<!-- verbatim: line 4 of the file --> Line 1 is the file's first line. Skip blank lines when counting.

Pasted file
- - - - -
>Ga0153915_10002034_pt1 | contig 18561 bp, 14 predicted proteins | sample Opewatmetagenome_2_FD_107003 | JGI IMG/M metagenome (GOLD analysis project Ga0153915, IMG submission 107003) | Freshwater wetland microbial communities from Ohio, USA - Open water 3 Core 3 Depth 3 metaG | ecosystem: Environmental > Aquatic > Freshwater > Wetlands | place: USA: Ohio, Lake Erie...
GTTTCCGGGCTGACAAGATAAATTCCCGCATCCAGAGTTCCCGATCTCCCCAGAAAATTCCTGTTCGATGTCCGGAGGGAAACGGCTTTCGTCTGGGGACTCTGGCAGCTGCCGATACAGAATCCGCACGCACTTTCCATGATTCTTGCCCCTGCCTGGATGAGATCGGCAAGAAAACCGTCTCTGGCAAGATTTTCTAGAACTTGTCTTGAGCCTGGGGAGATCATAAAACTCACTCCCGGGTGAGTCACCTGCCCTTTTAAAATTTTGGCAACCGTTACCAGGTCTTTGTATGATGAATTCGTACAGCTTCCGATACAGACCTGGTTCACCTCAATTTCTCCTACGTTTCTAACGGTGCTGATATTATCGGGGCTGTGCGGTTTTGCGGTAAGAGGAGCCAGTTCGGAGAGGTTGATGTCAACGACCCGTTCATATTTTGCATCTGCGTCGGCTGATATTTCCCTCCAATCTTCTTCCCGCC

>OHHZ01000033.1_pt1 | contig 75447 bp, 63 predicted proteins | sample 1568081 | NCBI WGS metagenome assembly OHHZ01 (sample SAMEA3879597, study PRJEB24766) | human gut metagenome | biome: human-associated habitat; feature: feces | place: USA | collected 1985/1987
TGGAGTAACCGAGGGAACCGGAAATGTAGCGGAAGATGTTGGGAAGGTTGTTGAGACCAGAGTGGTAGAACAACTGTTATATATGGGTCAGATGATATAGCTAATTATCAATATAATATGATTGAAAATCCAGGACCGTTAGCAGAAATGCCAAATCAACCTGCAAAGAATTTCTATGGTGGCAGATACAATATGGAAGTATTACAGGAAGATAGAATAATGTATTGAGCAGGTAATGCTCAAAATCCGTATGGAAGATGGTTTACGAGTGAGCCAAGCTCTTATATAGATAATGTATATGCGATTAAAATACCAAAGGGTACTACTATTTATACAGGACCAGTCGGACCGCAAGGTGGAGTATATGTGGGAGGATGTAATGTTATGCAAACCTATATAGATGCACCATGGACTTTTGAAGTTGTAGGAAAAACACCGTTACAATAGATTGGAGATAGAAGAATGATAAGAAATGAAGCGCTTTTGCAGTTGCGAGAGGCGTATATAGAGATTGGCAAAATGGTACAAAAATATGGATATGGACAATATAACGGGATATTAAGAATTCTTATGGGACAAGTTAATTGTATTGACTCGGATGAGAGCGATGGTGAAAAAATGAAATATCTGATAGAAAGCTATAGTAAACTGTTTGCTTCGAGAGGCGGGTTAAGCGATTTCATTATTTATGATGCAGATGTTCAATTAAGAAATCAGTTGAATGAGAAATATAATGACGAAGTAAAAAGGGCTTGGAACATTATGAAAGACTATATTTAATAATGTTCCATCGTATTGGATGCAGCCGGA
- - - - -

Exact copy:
TGGAGTAACCGAGGGAACCGGAAATGTAGCGGAAGATGTTGGGAAGGTTGTTGAGACCAGAGTGGTAGAACAACTGTTATATATGGGTCAGATGATATAGCTAATTATCAATATAATATGATTGAAAATCCAGGACCGTTAGCAGAAATGCCAAATCAACCTGCAAAGAATTTCTATGGTGGCAGATACAATATGGAAGTATTACAGGAAGATAGAATAATGTATTGAGCAGGTAATGCTCAAAATCCGTATGGAAGATGGTTTACGAGTGAGCCAAGCTCTTATATAGATAATGTATATGCGATTAAAATACCAAAGGGTACTACTATTTATACAGGACCAGTCGGACCGCAAGGTGGAGTATATGTGGGAGGATGTAATGTTATGCAAACCTATATAGATGCACCATGGACTTTTGAAGTTGTAGGAAAAACACCGTTACAATAGATTGGAGATAGAAGAATGATAAGAAATGAAGCGCTTTTGCAGTTGCGAGAGGCGTATATAGAGATTGGCAAAATGGTACAAAAATATGGATATGGACAATATAACGGGATATTAAGAATTCTTATGGGACAAGTTAATTGTATTGACTCGGATGAGAGCGATGGTGAAAAAATGAAATATCTGATAGAAAGCTATAGTAAACTGTTTGCTTCGAGAGGCGGGTTAAGCGATTTCATTATTTATGATGCAGATGTTCAATTAAGAAATCAGTTGAATGAGAAATATAATGACGAAGTAAAAAGGGCTTGGAACATTATGAAAGACTATATTTAATAATGTTCCATCGTATTGGATGCAGCCGGA